Wedding Woes

Tell her point-blank that you think she's being inappropriate and risking her job.

Dear Prudence,

I am a woman in my mid-20s, and I have an older female friend named Alice. We have been good friends for the past few years and have really gotten along. She has been an incredibly great support system for me, especially as I have gone through some very intense hardships over the past few years. I love her like a sister and we always have an amazing time together.

Recently, Alice has developed a crush on her coworker at a law firm. At first, I didn’t think too much about it, but I started to see that it was brought up quite a bit. She began to pursue him. Things began by just going to a park or meeting for lunch. Then she admitted her feelings. Initially, he seemed interested, but soon said he was unavailable and did not want to date. I was there to console Alice through the disappointment and thankfully they were never physically intimate nor did they really flirt. She has continued to work at the same place, but I am becoming concerned. Alice began asking if they could date or what kind of relationship they have and he repeatedly has said some sort of variation of how he is unavailable. He will say he is not wanting to date, or that he is unavailable to even hang out as friends for a while. I see all these as a variation of no, but Alice thinks otherwise. When she speaks about it she says, “we’re not dating yet,” or “it’s just a matter of time.”

Having been on the dating market for a while, I have learned that non-committal communication is a no and to move on, especially if they have already stated that they are not interested in dating. Alice, however, will continue to talk about her coworker as if there is still a chance. She will try to invite him to activities that we have planned together, only to be disheartened and angry when he is unavailable. Recently, we had had plans to go to dinner and Alice invited her coworker to go at the last minute. I was a bit shocked by this and stated I would rather not go if this coworker was coming because I would like to stay out of what was going on between the two of them. Her response was to then say that this opportunity would be a perfect date for her and her coworker. I am becoming concerned that Alice’s behavior is tipping into harassment and I am becoming more uncomfortable as I have been in the same position her coworker is in many times, but with other men. Am I overblowing this? I feel as if I need to say something, but I am not sure what. I have been supportive and will usually say “Oh he sounds unavailable” or “That sounds like a no to me,” but it doesn’t seem to connect.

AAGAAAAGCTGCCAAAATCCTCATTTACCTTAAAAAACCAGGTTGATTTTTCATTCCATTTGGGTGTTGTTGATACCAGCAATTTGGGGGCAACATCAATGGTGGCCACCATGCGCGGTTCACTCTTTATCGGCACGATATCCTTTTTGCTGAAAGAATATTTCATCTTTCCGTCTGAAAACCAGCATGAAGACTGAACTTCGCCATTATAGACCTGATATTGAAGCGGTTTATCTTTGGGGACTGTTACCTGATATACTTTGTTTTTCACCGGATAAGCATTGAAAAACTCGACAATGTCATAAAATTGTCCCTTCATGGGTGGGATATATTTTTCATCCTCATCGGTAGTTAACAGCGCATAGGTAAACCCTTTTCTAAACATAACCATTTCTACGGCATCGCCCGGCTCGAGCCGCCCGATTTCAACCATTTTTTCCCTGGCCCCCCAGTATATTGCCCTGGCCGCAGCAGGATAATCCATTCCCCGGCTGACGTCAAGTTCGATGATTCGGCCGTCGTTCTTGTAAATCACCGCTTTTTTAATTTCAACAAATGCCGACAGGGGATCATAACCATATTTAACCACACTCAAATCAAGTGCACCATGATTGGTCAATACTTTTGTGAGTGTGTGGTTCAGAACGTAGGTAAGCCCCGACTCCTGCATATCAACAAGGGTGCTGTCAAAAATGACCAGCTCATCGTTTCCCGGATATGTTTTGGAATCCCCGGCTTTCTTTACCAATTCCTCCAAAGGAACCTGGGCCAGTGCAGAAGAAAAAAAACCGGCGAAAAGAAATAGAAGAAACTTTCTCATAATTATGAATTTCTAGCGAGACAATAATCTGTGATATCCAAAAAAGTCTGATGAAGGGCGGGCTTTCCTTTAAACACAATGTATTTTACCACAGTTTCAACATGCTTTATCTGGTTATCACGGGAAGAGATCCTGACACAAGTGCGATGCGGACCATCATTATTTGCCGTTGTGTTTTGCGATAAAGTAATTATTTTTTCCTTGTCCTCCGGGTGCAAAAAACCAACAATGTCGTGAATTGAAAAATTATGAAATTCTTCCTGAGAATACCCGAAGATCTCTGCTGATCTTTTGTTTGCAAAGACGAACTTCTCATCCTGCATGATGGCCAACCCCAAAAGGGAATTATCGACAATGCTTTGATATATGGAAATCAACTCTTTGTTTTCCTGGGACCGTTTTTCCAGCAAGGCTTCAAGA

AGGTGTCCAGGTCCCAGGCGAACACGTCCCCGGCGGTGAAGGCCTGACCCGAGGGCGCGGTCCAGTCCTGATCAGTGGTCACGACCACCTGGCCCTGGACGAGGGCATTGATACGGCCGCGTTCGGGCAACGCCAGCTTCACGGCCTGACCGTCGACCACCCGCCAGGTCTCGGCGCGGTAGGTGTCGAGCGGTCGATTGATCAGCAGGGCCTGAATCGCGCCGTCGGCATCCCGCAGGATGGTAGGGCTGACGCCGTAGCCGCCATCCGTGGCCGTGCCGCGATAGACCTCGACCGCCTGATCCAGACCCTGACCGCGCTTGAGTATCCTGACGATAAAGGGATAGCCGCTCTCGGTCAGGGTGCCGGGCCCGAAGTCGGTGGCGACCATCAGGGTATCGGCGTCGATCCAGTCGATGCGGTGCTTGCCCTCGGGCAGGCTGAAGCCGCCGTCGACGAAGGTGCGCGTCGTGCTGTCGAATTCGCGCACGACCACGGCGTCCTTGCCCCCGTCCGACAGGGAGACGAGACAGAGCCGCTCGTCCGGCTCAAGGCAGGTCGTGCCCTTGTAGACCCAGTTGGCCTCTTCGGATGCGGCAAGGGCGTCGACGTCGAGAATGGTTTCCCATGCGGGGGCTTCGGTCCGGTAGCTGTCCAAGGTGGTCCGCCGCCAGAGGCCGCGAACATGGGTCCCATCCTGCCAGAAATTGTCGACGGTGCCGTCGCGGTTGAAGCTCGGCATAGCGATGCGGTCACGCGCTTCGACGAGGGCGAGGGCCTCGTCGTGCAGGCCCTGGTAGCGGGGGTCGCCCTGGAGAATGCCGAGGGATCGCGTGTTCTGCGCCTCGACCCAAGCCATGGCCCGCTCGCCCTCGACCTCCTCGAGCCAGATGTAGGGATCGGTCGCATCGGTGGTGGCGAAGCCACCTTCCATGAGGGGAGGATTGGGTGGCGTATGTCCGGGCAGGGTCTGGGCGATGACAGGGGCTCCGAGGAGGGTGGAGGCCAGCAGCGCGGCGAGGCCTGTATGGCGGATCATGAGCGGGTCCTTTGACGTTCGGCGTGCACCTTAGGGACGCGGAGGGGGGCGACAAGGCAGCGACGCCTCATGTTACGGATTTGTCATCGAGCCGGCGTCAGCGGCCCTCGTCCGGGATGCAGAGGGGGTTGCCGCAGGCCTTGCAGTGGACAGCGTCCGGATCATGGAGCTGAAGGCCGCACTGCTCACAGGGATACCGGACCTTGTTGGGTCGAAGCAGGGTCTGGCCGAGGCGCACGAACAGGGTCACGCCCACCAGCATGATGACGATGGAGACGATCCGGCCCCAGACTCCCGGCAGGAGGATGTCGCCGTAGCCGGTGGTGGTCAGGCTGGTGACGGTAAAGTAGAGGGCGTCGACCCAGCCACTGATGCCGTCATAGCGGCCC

—Harassing Friend

Re: Tell her point-blank that you think she's being inappropriate and risking her job.

  • Be more direct that she is being inappropriate and needs to move on from this, because she's putting her job and potentially her professional reputation in jeopardy. I think you should also mention that she is making you personally uncomfortable and that this is negatively affecting your friendship with her, which you don't want because you really value this friendship.
  • I know it can be hard to be blunt with friends, but it's time.

    She's sexually harassing this guy and needs to be told that.  Perhaps a way to ease into it is use a hypothetical.  Like, "Friend, how would you feel if a coworker repeatedly asked you out, even though you kept saying no?  If it continued to happen would you go to HR?"  Because that is what you are doing to this guy and you could get into a lot of trouble if he brings it up with management or HR.

    If she still insists on "but maybe someday", go with it.  "Sure.  Maybe.  But he already knows you're interested.  So the ball is in his court now.  Stop bothering him until he's ready.  Because pestering him about it could turn it from a maybe someday to a never."
    Wedding Countdown Ticker
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